I’m always staggered by the figures on the the development of China and India. Sometimes numbers are almost too big to comprehend but a McKinsey report from 2008 gave a nice summary of the projected transformations that will occur in China before 2025. This urbanization is the biggest migration of people in world history. Approximately 350 million people (the population of the US) will be added to China and about 1 billion Chinese will live in cities. To accommodate these people China will need:
* 221 cities with more than 1 million people (Europe currently has 35).
* 8 mega cities with more than 10 million people.
These cities will need:
*5 billion square meters of road.
*170 mass-transit systems.
*40 billion square meters of floor-space in over 5 million new buildings.
*50,000 of these buildings could be skyscrapers, the equivalent of building 10 New York cities.
China still has the reputation for being the world’s factory, manufacturing products at low cost. China’s car and truck manufacturing alone stands at about 20 million units per annum. However, the next phase of Chinese and Indian growth will be the shift to a knowledge based economy. When that happens, the world will be a fundamentally different place, both economically and politically.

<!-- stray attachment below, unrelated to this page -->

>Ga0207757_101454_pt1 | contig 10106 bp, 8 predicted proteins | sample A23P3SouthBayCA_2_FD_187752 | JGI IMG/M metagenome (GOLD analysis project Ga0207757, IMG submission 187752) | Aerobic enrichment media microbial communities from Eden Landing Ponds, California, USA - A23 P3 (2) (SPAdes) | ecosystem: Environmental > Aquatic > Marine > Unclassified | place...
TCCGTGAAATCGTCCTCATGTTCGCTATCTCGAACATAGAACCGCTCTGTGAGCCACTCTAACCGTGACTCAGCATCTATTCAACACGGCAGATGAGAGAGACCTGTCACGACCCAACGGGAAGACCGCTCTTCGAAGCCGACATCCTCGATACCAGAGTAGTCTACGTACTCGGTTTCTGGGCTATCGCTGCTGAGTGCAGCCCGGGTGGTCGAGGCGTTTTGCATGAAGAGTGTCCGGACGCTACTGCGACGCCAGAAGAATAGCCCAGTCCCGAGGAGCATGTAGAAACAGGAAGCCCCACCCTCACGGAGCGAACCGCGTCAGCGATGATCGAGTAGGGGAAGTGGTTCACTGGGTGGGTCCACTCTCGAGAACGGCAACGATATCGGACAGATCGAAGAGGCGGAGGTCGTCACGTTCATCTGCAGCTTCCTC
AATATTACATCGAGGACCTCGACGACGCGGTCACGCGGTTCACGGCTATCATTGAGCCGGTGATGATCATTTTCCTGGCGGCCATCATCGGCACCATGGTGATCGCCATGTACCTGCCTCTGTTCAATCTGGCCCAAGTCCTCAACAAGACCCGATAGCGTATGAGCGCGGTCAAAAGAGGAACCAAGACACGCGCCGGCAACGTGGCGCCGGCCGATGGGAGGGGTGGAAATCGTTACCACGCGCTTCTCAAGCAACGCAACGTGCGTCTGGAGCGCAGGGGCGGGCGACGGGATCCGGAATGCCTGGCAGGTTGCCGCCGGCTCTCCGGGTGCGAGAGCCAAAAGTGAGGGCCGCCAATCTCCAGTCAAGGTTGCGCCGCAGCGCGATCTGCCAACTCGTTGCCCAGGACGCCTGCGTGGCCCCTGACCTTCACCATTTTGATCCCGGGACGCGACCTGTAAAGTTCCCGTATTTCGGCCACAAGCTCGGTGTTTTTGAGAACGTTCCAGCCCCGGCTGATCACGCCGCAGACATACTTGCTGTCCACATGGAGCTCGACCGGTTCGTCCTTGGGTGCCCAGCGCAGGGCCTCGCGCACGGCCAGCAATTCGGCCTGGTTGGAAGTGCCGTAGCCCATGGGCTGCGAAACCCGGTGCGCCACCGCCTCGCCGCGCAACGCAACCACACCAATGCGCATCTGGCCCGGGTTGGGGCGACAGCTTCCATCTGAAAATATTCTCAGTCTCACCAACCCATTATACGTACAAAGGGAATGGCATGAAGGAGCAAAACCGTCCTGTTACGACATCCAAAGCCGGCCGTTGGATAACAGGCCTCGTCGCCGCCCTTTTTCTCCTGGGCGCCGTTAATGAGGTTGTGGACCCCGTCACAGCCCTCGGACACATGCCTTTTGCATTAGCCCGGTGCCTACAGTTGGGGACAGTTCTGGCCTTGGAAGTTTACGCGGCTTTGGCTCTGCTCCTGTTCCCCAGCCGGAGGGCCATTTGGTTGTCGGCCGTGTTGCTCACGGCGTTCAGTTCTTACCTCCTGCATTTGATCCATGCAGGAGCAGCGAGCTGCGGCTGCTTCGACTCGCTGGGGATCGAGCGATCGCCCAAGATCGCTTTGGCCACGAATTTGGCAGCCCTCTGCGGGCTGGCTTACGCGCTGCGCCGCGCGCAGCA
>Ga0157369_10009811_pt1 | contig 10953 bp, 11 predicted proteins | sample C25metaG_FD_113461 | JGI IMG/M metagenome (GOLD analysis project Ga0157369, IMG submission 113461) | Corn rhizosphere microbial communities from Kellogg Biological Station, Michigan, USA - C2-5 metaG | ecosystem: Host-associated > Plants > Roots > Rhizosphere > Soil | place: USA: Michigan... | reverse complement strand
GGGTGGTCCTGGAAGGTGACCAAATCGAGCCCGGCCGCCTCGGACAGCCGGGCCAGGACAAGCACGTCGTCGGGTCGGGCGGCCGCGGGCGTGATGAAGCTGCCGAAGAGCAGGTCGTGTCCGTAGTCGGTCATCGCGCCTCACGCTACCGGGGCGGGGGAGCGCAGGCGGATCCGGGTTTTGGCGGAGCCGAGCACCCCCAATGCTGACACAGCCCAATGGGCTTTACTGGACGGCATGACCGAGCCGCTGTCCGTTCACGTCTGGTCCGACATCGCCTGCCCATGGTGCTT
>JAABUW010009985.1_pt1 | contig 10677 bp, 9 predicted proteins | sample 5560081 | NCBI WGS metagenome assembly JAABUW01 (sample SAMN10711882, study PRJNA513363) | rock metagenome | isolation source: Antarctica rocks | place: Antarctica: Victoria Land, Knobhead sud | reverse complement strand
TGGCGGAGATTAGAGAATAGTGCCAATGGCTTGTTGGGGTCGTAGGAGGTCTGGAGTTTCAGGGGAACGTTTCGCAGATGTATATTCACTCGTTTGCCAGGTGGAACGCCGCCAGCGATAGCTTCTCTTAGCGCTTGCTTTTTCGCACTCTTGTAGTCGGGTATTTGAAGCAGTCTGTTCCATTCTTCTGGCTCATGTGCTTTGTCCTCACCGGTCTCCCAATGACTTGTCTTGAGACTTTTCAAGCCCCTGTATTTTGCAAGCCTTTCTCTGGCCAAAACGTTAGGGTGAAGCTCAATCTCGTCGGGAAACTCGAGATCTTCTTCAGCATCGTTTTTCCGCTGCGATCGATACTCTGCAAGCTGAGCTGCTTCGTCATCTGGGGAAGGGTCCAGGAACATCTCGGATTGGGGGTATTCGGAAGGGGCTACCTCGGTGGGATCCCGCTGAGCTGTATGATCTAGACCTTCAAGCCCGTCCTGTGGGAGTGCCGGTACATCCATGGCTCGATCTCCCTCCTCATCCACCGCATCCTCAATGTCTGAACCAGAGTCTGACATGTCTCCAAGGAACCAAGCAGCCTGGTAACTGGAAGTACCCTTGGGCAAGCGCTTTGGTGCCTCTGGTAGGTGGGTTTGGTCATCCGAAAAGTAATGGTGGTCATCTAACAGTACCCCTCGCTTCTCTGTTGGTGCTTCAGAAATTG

This transformation may happen faster than we expect. Tim and I teach the innovation course in the MBA program at the University of Queensland and this semester we have been joined by visiting academics from Guangdong University of Foreign Studies. They like the innovation course and tell us that it is very different from what they have seen in other business schools. As far as I can tell, they are visiting several business schools around the world to put together a “best of breed” MBA program. These Chinese academics are smart, articulate and very capable with research and it won’t be long until we see many Chinese and Indian business schools in the top 100 in the world.
Is a world that is dominated economically by China and India a new thing? Have a look at the very confronting chart below. A world dominated by the “west” is a relatively new phenomenon. The rise of the “east” may just be a reversion to the mean.